Study Design: RCT
Significant Findings: No
Setting: Four rural counties in OR
Target Audience: Children of pregnant women aged ≥15 years in their first or second trimester eligible for Medicaid
Data Source: Medicaid claims; maternal self-report
Sample Size: Prenatal MI/Postpartum MI (n=121) Prenatal MI/Postpartum HE (n=50) Prenatal HE/Postpartum MI (n=134) Prenatal HE/Postpartum HE (n=44)
Age Range: not specified

Bailey SR, Marino M, Hoopes M, et al. Healthcare utilization after a Children's Health Insurance Program expansion in Oregon. Matern Child Health J. 2016;20(5):946-954. Access Abstract

NPM: 13-2: Oral Health in Childhood
Intervention Components (click on component to see a list of all articles that use that intervention): POPULATION-BASED SYSTEMS, STATE, Public Insurance (State)
Intervention Description: We used electronic health record (EHR) data to assess temporal patterns of healthcare utilization after Oregon's 2009-2010 CHIP expansion. We hypothesized increased post-expansion utilization among children who gained public insurance.
Conclusion: This study used EHR data to confirm that CHIP expansions are associated with increased utilization of essential pediatric primary and preventive care. These findings are timely to pending policy decisions that could impact children's access to public health insurance in the United States.
Study Design: QE: pretest-posttest nonequivalent control group
Significant Findings: Yes
Setting: Community health centers (CHC) in Oregon
Target Audience: Patients aged 2-18 years who were not pregnant and did not have insurance other than Medicaid/CHIP with ≥ 1 visit before and after their ‘start date’
Data Source: CHC EHR data; state administrative data
Sample Size: Newly insured (n=3,054) Continuously insured (n=10,946) Continuously uninsured (n=10,307)
Age Range: not specified

Kenney G. The impacts of the State Children's Health Insurance Program on children who enroll: findings from ten states. Health Serv Res. 2007;42(4):1520-1543. Access Abstract

NPM: 13-2: Oral Health in Childhood
Intervention Components (click on component to see a list of all articles that use that intervention): POPULATION-BASED SYSTEMS, STATE, Public Insurance (State)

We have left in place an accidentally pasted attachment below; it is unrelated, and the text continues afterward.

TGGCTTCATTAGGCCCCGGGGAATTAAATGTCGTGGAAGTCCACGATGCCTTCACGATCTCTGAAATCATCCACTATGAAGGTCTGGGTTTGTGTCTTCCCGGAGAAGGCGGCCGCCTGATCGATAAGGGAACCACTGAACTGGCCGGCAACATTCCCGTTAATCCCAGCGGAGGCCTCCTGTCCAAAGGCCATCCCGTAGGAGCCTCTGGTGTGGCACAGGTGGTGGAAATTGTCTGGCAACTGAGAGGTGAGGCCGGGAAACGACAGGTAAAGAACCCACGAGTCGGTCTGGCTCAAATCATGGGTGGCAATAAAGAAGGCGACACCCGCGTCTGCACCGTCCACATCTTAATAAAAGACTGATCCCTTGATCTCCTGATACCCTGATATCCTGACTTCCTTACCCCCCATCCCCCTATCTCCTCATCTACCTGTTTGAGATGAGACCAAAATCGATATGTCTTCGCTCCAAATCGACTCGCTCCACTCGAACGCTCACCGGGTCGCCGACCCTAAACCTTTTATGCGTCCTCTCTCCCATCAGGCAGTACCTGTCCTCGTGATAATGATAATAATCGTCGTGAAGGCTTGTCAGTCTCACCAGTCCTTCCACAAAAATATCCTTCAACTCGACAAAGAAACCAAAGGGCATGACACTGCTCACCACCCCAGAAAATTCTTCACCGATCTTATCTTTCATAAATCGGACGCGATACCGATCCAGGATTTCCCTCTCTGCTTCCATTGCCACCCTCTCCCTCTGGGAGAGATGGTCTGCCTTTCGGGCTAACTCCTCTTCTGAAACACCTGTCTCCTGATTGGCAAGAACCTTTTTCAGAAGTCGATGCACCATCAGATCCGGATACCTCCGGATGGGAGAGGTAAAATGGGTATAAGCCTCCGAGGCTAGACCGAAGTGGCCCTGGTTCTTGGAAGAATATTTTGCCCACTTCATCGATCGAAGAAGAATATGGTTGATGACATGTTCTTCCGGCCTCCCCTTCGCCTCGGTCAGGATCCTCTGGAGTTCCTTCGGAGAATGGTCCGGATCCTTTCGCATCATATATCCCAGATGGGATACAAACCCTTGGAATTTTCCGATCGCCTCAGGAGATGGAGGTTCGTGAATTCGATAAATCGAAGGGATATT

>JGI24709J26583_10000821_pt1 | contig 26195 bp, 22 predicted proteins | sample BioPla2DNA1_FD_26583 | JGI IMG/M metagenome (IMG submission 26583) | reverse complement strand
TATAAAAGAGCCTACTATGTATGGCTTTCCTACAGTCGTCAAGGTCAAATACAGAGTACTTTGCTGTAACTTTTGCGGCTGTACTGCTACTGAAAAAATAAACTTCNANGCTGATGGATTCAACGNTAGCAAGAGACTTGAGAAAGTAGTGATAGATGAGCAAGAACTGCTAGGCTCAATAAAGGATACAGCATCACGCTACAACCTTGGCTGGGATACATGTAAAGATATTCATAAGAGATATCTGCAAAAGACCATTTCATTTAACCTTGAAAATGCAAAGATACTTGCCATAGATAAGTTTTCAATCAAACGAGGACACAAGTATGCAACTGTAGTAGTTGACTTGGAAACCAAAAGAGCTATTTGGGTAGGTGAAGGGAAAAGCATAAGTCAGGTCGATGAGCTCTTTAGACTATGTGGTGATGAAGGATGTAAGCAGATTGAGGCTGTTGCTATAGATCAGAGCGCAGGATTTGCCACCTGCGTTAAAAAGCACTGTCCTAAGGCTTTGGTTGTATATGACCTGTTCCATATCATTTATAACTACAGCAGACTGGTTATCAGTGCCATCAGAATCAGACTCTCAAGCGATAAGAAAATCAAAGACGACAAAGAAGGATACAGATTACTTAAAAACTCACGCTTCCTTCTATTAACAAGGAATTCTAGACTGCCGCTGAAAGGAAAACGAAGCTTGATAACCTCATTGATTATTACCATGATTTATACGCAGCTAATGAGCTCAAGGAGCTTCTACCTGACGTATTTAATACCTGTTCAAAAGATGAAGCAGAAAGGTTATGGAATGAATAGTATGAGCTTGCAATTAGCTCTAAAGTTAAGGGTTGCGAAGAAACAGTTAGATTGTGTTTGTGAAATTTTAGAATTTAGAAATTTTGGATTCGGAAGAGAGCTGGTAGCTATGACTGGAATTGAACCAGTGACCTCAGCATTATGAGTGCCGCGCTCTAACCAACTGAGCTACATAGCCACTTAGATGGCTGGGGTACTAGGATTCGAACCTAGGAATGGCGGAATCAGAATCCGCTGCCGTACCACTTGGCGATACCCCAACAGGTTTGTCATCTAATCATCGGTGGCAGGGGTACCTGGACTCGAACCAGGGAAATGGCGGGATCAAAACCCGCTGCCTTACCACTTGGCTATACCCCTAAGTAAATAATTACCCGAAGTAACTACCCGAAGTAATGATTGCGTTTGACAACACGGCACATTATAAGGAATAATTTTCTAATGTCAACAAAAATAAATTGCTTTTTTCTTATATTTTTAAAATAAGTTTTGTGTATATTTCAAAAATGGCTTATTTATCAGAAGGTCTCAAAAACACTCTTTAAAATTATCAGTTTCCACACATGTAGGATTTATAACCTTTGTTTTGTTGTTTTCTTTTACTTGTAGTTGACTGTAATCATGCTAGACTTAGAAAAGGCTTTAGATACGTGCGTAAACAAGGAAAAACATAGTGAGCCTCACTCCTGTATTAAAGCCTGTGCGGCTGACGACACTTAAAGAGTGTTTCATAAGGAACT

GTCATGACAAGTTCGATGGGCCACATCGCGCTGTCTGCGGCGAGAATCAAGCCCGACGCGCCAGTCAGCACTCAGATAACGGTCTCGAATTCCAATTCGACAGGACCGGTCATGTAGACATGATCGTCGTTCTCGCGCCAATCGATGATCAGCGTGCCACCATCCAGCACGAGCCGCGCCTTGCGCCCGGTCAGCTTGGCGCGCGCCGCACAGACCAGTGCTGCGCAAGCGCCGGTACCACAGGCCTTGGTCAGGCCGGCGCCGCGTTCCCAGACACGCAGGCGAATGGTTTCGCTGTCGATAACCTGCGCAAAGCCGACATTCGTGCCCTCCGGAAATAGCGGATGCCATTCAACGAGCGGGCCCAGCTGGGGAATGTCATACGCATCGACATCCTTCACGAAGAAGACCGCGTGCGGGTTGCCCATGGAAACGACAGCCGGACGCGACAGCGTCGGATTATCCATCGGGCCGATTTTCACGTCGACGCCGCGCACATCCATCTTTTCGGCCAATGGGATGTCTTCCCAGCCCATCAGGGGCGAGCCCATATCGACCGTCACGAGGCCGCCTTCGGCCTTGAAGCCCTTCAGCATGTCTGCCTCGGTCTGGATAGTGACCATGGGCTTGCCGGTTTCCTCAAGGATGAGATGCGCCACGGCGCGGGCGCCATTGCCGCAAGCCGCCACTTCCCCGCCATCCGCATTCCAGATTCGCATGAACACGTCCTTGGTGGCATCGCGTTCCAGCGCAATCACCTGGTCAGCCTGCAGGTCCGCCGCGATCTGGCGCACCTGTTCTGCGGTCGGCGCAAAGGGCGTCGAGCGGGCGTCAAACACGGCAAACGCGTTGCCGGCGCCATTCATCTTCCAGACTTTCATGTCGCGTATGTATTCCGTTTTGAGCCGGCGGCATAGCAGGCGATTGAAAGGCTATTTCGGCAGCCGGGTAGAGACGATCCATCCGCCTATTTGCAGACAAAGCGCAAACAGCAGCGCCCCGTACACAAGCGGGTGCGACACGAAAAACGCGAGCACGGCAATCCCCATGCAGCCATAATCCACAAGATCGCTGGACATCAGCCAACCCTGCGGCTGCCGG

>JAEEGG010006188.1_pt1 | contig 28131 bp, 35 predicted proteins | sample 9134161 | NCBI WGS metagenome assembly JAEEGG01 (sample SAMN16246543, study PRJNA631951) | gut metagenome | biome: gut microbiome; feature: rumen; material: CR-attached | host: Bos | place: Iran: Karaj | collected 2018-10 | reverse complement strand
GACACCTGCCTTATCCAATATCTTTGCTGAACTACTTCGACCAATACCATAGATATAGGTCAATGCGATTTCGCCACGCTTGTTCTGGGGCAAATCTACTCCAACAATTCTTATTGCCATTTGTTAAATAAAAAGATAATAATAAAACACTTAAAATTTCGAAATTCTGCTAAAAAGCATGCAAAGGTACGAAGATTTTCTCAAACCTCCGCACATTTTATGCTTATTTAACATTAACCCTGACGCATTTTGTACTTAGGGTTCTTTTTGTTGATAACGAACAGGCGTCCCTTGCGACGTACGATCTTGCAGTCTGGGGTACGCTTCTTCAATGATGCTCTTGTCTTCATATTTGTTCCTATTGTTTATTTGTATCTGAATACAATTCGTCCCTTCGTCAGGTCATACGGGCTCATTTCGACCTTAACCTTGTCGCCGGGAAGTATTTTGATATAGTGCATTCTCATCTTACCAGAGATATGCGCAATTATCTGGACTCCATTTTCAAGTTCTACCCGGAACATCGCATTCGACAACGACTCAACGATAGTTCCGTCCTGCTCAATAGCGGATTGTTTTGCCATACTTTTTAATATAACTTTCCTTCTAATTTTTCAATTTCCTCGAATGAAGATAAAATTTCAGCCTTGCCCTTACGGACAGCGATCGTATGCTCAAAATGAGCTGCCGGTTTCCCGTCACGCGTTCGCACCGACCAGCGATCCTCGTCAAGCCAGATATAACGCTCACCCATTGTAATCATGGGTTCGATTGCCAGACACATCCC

Intervention Description: Examine the extent to which enrollment in the State Children's Health Insurance Program (SCHIP) affects access to care and service use in 10 states that account for over 60 percent of all SCHIP enrollees.
Conclusion: Enrollment in SCHIP appears to be improving children's access to primary health care services, which in turn is causing parents to have greater peace of mind about meeting their children's needs.
Study Design: QE: pretest-posttest nonequivalent control group
Significant Findings: Yes
Setting: CA, CO, FL, IL, LA, MO, NJ, NY, NC, TX
Target Audience: Children older than 3 years enrolled in SCHIP in 2002
Data Source: Parent telephone survey
Sample Size: Intervention (n=4,953) Control (n=840)
Age Range: not specified

Nasseh K, Vujicic M. The impact of Medicaid reform on children's dental care utilization in Connecticut, Maryland, and Texas. Health Serv Res. 2015;50(4):1236-1249. Access Abstract

NPM: 13-2: Oral Health in Childhood
Intervention Components (click on component to see a list of all articles that use that intervention): POPULATION-BASED SYSTEMS, STATE, Medicaid Reform
Intervention Description: To measure the impact of Medicaid reforms, in particular increases in Medicaid dental fees in Connecticut, Maryland, and Texas, on access to dental care among Medicaid-eligible children.
Conclusion: Increasing Medicaid dental fees closer to private insurance fee levels has a significant impact on dental care utilization and unmet dental need among Medicaid-eligible children.